Selassie Atadika’s culinary muses crisscross the globe—from her mom’s kitchens in Ghana and the U.S., to a decade in United Nations’ priority zones. Now back home in Ghana, she celebrates Africa’s culinary heritage through “New African Cuisine.” Atadika is a founding member of Trio Toque, the first nomadic restaurant in Dakar and studied at The Culinary Institute of America. In 2014, she brought her innovative approach to Ghana through Midunu—a nomadic, pioneering dining enterprise. She holds a master’s degree in international affairs from Columbia University’s School of International and Public Affairs and a bachelor’s degree in geography modified with environmental studies from Dartmouth College.
What is your approach?
Midunu, the name of our restaurant, means “let us eat” in Ewe. It is a term of hospitality, which Ewe people say before they start to eat. It invites all those present to partake in the food and all blessings.
With a background in environmental studies and practical involvement working on global nutritional crises and food insecurity, my life experience has shown the importance of eating lower on the food chain as a method to enable more people to access food. Why invest considerably more resources for few people to eat animal protein when those same resources could be spent growing lower cost, healthier food for consumption for all?
When I look at nomadic populations in Africa, it is clear that humans can survive without eating animal protein on a daily basis. It is also clear that high reliance on animal protein is not a sustainable practice for the environment, for human health outcomes, or for economic stability in either nomadic or settled populations. The issues of climate change and the need to integrate more carbon-neutral ingredients into menus has become clear to us. Thus, Midunu works to integrate this approach into our menus and inspire consumption patterns needed to get behavior change to happen in our society.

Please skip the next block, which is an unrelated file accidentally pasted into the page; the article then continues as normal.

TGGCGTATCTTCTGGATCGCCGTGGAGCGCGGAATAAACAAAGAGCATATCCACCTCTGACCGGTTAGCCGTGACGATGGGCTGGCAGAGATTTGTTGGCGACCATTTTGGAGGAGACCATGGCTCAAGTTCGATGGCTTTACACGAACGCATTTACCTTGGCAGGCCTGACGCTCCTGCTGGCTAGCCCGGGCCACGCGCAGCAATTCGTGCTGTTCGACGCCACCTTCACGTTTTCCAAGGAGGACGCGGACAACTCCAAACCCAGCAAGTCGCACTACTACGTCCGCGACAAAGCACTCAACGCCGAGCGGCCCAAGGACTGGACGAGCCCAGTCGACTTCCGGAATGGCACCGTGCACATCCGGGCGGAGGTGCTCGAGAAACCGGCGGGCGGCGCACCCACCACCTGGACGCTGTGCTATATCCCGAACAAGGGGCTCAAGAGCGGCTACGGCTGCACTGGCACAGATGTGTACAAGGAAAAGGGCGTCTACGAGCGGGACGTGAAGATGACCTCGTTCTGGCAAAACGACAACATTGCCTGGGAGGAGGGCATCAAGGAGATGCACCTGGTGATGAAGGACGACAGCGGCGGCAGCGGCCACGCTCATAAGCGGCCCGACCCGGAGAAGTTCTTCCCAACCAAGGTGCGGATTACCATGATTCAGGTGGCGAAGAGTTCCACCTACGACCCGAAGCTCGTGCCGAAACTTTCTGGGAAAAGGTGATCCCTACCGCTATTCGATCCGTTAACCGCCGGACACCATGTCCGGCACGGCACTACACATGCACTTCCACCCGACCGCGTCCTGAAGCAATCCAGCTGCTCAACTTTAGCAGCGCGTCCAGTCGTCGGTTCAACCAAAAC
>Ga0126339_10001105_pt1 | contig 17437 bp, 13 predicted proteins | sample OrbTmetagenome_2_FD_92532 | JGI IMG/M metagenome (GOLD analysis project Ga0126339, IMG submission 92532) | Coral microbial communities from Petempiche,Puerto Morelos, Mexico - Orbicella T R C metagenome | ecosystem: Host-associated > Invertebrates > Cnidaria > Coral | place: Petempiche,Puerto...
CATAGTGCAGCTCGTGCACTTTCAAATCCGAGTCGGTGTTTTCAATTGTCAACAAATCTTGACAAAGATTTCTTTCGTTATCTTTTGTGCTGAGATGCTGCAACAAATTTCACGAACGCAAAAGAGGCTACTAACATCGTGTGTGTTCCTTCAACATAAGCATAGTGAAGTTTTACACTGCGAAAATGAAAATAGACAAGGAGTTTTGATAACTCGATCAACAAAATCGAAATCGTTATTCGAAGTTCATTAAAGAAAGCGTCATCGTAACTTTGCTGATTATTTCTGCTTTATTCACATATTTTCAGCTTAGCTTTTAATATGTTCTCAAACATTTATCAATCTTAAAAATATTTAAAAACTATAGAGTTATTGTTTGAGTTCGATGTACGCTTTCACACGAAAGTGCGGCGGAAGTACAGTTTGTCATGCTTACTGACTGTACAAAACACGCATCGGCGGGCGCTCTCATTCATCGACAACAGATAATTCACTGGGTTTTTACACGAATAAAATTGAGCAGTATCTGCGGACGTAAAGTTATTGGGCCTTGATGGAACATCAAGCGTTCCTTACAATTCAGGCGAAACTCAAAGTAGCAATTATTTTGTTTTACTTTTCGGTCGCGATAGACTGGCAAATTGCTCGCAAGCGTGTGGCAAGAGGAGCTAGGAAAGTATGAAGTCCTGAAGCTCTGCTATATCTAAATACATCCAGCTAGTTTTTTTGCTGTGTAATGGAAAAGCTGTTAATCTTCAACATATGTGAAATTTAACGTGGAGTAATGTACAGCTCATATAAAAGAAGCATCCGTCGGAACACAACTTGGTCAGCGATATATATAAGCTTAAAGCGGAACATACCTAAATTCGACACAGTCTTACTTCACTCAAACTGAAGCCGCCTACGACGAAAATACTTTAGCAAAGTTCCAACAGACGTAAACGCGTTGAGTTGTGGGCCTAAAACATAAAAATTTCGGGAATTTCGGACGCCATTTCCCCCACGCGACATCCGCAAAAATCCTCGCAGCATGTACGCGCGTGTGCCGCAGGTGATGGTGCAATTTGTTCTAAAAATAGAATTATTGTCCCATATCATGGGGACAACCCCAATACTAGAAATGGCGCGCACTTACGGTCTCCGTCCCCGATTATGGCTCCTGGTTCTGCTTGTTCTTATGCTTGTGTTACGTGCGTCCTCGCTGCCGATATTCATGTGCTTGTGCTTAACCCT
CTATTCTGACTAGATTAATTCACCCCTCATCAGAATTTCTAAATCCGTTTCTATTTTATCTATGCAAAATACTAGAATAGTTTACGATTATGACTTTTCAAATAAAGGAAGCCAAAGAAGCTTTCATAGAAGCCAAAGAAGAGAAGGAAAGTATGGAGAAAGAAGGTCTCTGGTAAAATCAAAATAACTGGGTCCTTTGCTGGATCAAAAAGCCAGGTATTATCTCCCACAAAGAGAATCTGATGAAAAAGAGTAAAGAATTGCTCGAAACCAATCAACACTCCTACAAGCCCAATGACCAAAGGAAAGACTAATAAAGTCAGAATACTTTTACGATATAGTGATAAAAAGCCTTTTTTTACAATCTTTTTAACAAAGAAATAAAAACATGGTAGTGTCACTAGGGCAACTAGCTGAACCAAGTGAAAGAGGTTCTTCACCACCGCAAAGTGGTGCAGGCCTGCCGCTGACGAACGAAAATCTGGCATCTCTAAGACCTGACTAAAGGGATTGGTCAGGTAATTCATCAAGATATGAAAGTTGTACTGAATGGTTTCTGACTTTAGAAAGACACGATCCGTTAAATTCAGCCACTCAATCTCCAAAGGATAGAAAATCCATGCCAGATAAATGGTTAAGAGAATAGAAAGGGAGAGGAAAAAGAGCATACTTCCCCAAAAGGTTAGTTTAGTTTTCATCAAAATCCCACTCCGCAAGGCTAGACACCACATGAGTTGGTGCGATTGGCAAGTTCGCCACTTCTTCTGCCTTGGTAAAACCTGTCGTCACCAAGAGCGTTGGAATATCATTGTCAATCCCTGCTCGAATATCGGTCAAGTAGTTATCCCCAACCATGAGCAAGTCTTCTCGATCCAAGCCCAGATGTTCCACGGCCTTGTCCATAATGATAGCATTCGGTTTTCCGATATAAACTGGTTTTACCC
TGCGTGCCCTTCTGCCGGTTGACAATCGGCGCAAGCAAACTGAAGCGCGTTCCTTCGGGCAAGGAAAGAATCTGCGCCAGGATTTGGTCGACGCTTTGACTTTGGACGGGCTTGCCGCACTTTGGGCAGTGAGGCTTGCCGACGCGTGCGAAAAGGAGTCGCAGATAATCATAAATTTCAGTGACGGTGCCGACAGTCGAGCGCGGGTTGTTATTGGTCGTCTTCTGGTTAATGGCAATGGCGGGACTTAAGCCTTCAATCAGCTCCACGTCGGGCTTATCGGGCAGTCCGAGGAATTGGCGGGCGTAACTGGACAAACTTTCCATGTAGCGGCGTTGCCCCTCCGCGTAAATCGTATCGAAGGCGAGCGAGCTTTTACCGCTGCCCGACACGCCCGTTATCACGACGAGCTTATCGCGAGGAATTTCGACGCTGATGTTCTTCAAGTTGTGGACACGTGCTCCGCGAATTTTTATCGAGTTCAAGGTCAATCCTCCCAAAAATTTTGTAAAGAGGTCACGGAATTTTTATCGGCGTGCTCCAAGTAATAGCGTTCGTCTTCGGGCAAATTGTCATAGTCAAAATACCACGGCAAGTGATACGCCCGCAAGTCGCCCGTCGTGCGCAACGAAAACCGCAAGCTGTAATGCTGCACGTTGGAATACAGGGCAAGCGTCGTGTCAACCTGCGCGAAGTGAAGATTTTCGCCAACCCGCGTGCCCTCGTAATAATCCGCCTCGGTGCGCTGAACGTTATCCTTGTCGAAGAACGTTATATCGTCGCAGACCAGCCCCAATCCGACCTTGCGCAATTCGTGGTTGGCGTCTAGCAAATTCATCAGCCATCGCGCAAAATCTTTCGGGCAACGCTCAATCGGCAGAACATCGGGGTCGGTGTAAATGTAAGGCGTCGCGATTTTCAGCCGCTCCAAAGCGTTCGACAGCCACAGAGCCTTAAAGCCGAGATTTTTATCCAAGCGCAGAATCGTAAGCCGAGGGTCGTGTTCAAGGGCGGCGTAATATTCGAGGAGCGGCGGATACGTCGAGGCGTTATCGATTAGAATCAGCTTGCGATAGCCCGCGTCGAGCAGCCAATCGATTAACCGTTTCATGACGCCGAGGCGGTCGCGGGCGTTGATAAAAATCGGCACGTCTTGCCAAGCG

What plant is the most versatile to cook with?
Since I was a child, I’ve been obsessed with plantains. The love affair continues till today. Green, ripe, overripe, grilled, fried, roasted, mashed, boiled, baked…you name it, it’s all possible with the humble plantain.
Where do you look for inspiration?
My inspiration at the moment is indigenous knowledge. There are many recipes that our grandparents and great grandparents used to make that are highly nutritious and are slowly being lost in the urbanization and fast-paced lifestyle of contemporary Africa. I look to these recipes and ingredients to see how we can bring them back into our dining rooms, keep our cuisine as diverse as possible, support local producers, and inspire conversation about the global appeal of African cuisine.